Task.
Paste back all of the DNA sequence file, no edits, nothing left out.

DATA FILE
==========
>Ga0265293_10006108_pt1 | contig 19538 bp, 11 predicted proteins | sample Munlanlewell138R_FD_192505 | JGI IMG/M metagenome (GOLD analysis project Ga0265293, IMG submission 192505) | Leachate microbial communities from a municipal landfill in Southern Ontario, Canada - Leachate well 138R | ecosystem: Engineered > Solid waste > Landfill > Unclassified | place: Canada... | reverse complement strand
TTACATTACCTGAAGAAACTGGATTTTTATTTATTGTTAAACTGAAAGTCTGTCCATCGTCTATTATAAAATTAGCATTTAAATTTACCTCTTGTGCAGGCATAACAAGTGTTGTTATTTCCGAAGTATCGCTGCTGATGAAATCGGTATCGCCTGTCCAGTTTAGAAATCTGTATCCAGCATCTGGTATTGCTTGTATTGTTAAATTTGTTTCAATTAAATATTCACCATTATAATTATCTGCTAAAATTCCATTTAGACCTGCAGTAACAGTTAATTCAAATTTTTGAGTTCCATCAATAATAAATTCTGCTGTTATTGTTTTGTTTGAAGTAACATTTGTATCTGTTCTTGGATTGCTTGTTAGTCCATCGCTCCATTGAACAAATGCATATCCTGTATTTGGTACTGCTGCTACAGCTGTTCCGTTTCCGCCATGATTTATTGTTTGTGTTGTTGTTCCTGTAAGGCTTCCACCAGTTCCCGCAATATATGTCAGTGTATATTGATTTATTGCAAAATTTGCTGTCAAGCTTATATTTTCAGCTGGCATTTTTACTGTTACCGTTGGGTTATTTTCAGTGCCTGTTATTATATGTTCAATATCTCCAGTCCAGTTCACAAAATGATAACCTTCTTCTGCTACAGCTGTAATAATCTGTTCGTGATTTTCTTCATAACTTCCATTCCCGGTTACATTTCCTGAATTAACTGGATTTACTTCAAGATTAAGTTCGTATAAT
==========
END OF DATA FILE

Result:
>Ga0265293_10006108_pt1 | contig 19538 bp, 11 predicted proteins | sample Munlanlewell138R_FD_192505 | JGI IMG/M metagenome (GOLD analysis project Ga0265293, IMG submission 192505) | Leachate microbial communities from a municipal landfill in Southern Ontario, Canada - Leachate well 138R | ecosystem: Engineered > Solid waste > Landfill > Unclassified | place: Canada... | reverse complement strand
TTACATTACCTGAAGAAACTGGATTTTTATTTATTGTTAAACTGAAAGTCTGTCCATCGTCTATTATAAAATTAGCATTTAAATTTACCTCTTGTGCAGGCATAACAAGTGTTGTTATTTCCGAAGTATCGCTGCTGATGAAATCGGTATCGCCTGTCCAGTTTAGAAATCTGTATCCAGCATCTGGTATTGCTTGTATTGTTAAATTTGTTTCAATTAAATATTCACCATTATAATTATCTGCTAAAATTCCATTTAGACCTGCAGTAACAGTTAATTCAAATTTTTGAGTTCCATCAATAATAAATTCTGCTGTTATTGTTTTGTTTGAAGTAACATTTGTATCTGTTCTTGGATTGCTTGTTAGTCCATCGCTCCATTGAACAAATGCATATCCTGTATTTGGTACTGCTGCTACAGCTGTTCCGTTTCCGCCATGATTTATTGTTTGTGTTGTTGTTCCTGTAAGGCTTCCACCAGTTCCCGCAATATATGTCAGTGTATATTGATTTATTGCAAAATTTGCTGTCAAGCTTATATTTTCAGCTGGCATTTTTACTGTTACCGTTGGGTTATTTTCAGTGCCTGTTATTATATGTTCAATATCTCCAGTCCAGTTCACAAAATGATAACCTTCTTCTGCTACAGCTGTAATAATCTGTTCGTGATTTTCTTCATAACTTCCATTCCCGGTTACATTTCCTGAATTAACTGGATTTACTTCAAGATTAAGTTCGTATAAT